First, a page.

Our average electricity in the US is 12 cents per kilowatt-hour, whereas new low prices for utility-scale renewables are 2.91 cents per kWh

By Joe Romm, April 6, 2017.  Stunning drops in solar and wind costs turn global power market upside down:  The world built more renewables for far less money last year, report UN and Bloomberg New Energy Finance. Last year, solar in Chile set a record low global price for unsubsidized electricity by any technology. CREDIT: ACERA. Stunning drops in the cost of wind …

Inequality and economics: Tony Atkinson’s enduring lessons

By Andrea Brandolini, Bank of Italy2 LIS Newsletter, Issue No. 1 (March 2017) – Inequality Matters  Tony Atkinson died of multiple myeloma in January 2017. Developing an idea originated by Hugh Dalton (1920), Tony viewed income inequality as the loss of social welfare associated with an uneven distribution of incomes. This focus on social welfare allowed him to derive three important …

Who should own and benefit from our country’s infrastructure?

Who should own and benefit from our country’s infrastructure? What is really being lost here is the public interest. Infrastructure should primarily serve public needs, not generate profits for enterprises owned and controlled by companies that care far more about their own bottom lines than the common good. That’s not to say that private interests can never build roads or bridges …

MnDOT measures financial return on taxpayers’ investment in biking infrastructure

Cycling in Minnesota creates thousands of jobs and cuts health-care spending, state report concludes By Josephine Marcotty, Star Tribune, 28 March 2017 . For many Minnesotans cycling is nothing more than a Sunday frolic, but a new report finds that the state’s bike industry produces $780 million in annual economic activity, 5,519 jobs and millions of dollars in health care savings …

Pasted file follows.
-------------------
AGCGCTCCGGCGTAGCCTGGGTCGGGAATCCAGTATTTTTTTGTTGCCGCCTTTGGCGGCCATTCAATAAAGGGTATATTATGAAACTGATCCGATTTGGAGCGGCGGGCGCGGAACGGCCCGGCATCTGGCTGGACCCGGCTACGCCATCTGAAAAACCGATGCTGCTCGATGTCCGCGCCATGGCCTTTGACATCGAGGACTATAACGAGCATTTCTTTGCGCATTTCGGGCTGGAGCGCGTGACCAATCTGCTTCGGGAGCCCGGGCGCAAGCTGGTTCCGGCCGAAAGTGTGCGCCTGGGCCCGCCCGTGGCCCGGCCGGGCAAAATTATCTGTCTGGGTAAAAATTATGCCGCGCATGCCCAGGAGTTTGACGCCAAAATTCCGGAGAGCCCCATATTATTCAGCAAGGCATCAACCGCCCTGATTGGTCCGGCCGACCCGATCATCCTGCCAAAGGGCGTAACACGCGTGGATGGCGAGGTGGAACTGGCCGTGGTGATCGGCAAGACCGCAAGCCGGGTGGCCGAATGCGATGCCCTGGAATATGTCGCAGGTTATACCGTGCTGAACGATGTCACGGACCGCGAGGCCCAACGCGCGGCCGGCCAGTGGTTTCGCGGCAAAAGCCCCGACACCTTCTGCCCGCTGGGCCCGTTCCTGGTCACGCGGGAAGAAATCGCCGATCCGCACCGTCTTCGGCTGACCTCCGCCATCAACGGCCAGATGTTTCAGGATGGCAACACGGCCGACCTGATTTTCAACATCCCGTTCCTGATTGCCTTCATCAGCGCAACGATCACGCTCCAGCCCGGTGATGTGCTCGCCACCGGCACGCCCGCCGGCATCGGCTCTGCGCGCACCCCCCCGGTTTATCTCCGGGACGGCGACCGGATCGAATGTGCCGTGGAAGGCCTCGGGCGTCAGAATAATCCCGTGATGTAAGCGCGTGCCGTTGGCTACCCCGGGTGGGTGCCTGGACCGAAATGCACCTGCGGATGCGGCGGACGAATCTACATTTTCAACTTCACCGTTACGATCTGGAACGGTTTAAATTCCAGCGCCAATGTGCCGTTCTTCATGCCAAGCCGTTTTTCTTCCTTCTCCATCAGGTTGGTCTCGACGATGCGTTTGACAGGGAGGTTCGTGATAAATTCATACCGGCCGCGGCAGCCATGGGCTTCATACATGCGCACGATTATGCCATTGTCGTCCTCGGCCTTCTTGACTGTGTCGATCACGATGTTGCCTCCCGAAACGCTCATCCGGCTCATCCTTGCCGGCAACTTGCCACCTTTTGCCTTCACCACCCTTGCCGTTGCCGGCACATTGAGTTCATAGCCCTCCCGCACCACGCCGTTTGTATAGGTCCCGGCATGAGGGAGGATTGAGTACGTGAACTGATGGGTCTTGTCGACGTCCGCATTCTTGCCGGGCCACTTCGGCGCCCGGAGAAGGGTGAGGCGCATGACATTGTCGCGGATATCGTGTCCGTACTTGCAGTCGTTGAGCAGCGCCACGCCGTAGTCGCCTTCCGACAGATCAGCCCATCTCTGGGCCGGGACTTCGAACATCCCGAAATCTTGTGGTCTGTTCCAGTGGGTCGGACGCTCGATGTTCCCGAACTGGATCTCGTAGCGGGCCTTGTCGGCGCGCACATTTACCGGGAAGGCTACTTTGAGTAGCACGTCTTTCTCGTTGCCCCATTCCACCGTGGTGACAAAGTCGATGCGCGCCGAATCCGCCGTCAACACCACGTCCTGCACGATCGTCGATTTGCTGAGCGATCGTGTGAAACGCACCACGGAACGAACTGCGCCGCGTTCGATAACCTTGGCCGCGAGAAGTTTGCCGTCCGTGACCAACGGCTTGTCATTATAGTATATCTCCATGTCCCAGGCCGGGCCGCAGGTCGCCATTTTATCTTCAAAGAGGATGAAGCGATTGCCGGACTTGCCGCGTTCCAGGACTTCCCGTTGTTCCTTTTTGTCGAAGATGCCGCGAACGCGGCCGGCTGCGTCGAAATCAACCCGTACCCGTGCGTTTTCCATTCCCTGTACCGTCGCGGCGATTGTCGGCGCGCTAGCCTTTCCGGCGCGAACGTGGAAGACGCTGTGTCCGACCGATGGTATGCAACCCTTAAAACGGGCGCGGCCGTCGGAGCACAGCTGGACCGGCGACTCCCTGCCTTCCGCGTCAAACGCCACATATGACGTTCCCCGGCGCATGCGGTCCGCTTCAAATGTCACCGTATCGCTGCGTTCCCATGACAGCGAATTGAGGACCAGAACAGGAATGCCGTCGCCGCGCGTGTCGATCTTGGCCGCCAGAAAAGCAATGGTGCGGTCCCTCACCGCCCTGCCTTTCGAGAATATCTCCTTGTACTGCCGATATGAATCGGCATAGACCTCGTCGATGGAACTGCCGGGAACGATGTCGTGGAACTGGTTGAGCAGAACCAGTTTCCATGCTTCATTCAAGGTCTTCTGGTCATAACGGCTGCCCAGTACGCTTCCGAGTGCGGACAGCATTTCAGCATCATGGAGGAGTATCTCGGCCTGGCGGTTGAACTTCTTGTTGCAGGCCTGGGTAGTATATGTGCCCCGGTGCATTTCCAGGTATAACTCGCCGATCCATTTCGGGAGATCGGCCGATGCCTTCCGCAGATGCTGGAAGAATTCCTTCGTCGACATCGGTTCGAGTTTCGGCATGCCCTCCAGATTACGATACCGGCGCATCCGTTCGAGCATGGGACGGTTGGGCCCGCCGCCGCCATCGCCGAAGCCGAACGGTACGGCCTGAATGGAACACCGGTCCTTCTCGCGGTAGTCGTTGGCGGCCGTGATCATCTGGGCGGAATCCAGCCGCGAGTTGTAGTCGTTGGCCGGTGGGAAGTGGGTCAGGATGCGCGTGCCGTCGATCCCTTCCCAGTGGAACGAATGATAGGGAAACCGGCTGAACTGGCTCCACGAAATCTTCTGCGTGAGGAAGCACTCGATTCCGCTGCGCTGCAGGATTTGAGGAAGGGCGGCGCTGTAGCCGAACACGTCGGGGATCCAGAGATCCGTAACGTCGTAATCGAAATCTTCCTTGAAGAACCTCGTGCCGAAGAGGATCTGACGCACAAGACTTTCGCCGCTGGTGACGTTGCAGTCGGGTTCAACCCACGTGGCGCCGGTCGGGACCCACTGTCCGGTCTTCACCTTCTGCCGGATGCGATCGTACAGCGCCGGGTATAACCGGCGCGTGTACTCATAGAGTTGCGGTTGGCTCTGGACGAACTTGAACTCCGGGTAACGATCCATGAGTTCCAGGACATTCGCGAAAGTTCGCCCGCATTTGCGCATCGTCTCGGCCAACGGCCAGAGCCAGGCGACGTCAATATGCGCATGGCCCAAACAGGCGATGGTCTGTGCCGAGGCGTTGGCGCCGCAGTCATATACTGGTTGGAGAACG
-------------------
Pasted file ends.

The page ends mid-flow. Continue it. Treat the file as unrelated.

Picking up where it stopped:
Heede and the Climate Accountability Institute detail emissions of the Carbon Majors

The Climate Accountability Institute (CAI), in collaboration with CDP (London), announces the publication of operational and product-use emissions attributed to fifty major oil and gas companies over the period from 1988 to 2015.Press Release: Carbon Majors 2015 update: six companies responsible for one-third of emissions from oil and gas sector since 1988. The Climate Accountability Institute and CDP jointly announce the publication …

Huge public savings in store as states move toward “transportation electrification”

Expanded Use Of EVs in CT, MA, MD, NY & PA Could Yield “Multi-Billions” In Savings & Benefits   From Massachusetts and New York to California, state governments are embracing plug-in electric vehicles (PEVs) and are setting—and achieving—goals to put PEVs on the road and removing petroleum-burning cars and trucks. States are finding that they can realize big benefits from …

Electric cars and cheap solar ‘could halt fossil fuel growth by 2020’

The Guardian, 17 Feb 2017:  Solar power and clean cars are ‘gamechangers’ consistently underestimated by big energy, says Imperial College and Carbon Tracker report  By 2035, electric vehicles could make up 35% of the road transport market, and two-thirds by 2050. Photograph: Miles Willis/Getty Images for Go Ultra Low Falling costs of electric vehicles and solar panels could halt worldwide …

New study finds that higher temps in the Southwest since 2000 (1.6 F higher than average) is responsible for 1/6 to half of river flow reductions since 2000

New study found that the higher temperatures in the region since 2000 (1.6° Fahrenheit higher than the average since record-keeping there began) are responsible for between one-sixth to one-half of the river flow reductions seen since 2000.  By James Ayre, cross-posted from Clean Technica, 23 Feb 2017 The warming trend that has accompanied anthropogenic climate change to date has reduced …

Driving Fee Rolls Back Asthma Attacks in Stockholm

Study estimates that without new “congestion pricing” policy, kids would have suffered 45 percent more asthma attacks.  Cross-posted from Inside Science.  By Nala Rogers, 2 Feb 2017 Stockholm, Shutterstock (Inside Science) — Most people weren’t worried about air pollution in Stockholm, Sweden in 2006, according to Emilia Simeonova, an economist at Johns Hopkins University in Baltimore. The city already had …